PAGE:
Acts 6: 1-7 Now during those days, when the disciples were increasing in number, the Hellenists complained against the Hebrews because their widows were being neglected in the daily distribution of food. And the twelve called together the whole community of the disciples and said, “It is not right that we should neglect the word of God in order to wait on tables.
Therefore, friends, select from among yourselves seven men of good standing, full of the Spirit and of wisdom, whom we may appoint to this task, while we, for our part, will devote ourselves to prayer and to serving the word.” What they said pleased the whole community, and they chose Stephen, a man full of faith and the Holy Spirit, together with Philip, Prochorus, Nicanor, Timon, Parmenas, and Nicolaus, a proselyte of Antioch. They had these men stand before the apostles, who prayed and laid their hands on them. The word of God continued to spread; the number of the disciples increased greatly in Jerusalem, and a great many of the priests became obedient to the faith.
One person can’t do it all. I remember fondly my mother’s constant refrain when she’s around toddlers who are exploring everything and insisting on trying it all “Me do it me-self.” I’m sure this originated when I, her oldest, insisted that despite all my limitations as a child of two or three, that I could indeed do it all myself- whether that was getting dressed, getting out and putting away my toys, doing the laundry (which I used to think was great fun), or even cooking supper. My twenty-five year old version of this, which my husband has heard more than a few times after asking if I want help is “I’m a strong, independent woman.”
Now there’s nothing wrong with that, it’s good to be strong and independent, and women certainly can be- but there’s very few toddlers who can cook a full meal for themselves, and there are very few humans who can get through life without a little bit of help. That’s what the disciples are realizing in this passage from the Book of Acts. They were the twelve who had walked alongside Jesus during his ministry, they shared communion with him in the Upper Room, and he had appeared to them after his resurrection. As the early church began to form, they were the ones doing everything. They were preaching and teaching, and it appears they were also expected to distribute food to the widows of their community.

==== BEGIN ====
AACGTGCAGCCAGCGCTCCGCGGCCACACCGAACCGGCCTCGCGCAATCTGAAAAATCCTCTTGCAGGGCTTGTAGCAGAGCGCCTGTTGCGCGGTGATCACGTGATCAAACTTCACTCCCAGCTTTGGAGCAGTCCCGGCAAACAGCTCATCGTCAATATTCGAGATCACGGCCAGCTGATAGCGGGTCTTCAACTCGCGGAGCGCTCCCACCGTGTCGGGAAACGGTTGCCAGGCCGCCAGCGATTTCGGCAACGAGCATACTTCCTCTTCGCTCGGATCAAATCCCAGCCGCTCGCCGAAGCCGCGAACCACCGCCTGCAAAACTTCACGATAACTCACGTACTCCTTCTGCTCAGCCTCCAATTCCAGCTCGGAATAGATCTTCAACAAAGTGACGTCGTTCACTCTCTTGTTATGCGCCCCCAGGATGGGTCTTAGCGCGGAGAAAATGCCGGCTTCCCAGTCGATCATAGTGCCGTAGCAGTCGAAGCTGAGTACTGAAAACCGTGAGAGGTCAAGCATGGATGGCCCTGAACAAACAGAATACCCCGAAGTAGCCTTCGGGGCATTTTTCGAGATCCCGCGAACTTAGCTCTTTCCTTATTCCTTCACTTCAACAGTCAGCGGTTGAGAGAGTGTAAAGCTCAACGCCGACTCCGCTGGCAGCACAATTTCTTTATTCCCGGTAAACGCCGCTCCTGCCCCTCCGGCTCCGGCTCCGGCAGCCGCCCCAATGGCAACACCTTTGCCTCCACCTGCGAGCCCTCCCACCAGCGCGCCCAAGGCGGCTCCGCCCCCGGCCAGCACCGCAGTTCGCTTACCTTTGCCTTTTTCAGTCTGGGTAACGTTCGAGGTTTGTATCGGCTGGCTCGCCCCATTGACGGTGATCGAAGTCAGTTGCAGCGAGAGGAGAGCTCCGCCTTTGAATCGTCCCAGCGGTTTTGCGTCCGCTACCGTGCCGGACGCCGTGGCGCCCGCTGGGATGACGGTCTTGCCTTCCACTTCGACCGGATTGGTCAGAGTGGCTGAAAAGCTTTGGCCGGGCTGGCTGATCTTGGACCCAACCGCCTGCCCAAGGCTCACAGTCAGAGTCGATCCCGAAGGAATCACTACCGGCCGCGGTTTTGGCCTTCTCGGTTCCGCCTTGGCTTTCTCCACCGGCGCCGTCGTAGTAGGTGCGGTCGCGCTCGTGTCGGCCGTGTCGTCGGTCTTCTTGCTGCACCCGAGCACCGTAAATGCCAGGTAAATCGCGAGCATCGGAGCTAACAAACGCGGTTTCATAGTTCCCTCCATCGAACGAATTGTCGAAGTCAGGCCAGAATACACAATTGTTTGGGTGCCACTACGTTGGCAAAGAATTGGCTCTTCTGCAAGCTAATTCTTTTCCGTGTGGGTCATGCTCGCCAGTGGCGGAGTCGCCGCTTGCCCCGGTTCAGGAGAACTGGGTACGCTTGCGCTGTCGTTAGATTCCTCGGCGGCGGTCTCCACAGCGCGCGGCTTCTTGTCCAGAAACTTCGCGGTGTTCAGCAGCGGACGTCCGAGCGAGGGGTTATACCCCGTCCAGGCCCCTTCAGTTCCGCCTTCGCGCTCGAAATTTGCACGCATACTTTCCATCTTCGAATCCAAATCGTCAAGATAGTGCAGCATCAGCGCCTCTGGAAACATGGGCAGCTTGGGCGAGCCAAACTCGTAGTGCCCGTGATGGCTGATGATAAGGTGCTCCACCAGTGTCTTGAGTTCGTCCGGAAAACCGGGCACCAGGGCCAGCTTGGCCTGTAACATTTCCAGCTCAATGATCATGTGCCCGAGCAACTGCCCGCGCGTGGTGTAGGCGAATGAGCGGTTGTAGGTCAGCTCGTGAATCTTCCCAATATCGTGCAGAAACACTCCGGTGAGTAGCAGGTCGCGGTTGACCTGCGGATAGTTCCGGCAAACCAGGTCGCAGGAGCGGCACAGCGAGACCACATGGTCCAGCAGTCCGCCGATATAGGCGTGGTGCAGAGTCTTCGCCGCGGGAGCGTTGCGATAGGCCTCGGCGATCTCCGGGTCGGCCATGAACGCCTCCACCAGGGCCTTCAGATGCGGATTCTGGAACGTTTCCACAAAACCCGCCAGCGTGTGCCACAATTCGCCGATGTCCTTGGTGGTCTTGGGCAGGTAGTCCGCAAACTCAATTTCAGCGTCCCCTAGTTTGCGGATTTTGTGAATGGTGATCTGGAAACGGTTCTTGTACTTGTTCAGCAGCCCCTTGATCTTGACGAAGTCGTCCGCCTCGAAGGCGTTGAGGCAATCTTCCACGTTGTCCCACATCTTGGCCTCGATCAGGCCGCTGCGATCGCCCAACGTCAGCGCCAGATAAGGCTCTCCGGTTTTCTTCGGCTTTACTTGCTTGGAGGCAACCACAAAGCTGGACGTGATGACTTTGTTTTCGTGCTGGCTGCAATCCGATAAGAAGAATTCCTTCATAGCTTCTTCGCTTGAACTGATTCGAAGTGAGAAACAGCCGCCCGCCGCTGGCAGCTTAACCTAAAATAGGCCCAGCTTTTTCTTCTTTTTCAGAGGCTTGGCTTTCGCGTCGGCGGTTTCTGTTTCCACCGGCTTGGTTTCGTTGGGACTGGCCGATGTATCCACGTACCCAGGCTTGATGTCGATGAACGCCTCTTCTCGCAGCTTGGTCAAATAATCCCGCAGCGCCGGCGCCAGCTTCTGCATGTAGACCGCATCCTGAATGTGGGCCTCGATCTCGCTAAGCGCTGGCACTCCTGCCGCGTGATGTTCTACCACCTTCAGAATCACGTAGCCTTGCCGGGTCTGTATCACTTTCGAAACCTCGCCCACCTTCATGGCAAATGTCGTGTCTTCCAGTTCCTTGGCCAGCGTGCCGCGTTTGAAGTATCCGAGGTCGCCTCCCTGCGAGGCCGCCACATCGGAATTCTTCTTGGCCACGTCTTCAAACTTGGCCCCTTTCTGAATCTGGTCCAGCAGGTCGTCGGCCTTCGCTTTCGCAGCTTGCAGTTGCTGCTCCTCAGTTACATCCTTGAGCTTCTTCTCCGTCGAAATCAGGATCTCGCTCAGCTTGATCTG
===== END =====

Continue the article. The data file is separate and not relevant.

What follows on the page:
What it seems they realized is that their calling was not necessarily to be independent and take every task in the church on for themselves, but rather they had a very specific calling to share what they had experienced as Jesus’ closest followers. It’s not that feeding the widows was unimportant to them, but it wasn’t their particular calling when there were so many other followers who would be perfectly able to lead this ministry. So from among the people, their congregation, they had the people elect seven others who lead the work of feeding the widows in their community, the disciples blessed them, and the work that they did together- each in their own task- helped their community to flourish.
We can take an important lesson from this in the church today- no single person or group of people is intended to take on all the work alone. We don’t all have the gifts or abilities to complete every task- and even if we did, to try to do it all ourselves would deprive us of the sense of community that comes from accomplishing a task or working on an initiative together with our friends, family, and neighbors.
In Acts 2 the early Church gives us an excellent and moving example of what it means to be
a community. And one key feature of any community that the early Church exemplifies in this story and teaches us today is that we must choose to be defined by gifts and possibilities rather than our limitations. The early church could have allowed itself to be defined by what its leaders lacked- the ability to be in prayer, preach the Word, and manage to feed all the widows. But rather than focusing on their deficiencies, they looked around to find the gifts they had- the gift of wise people, devoted to God, who had the time and skills to ensure those who were struggling got taken care of.
So as we think about what it means for us to be in community together, to learn from our ancestors of the Early Church, I think we have to ask ourselves: what are my gifts that I am called by God to bring to my community? What gifts do I currently hold in exile that I haven’t shared? One clue to answering these questions might be to consider this one: what is the positive feedback you receive that still surprises you? Then you have to decide which gifts your going to start sharing with the communities you are involved in!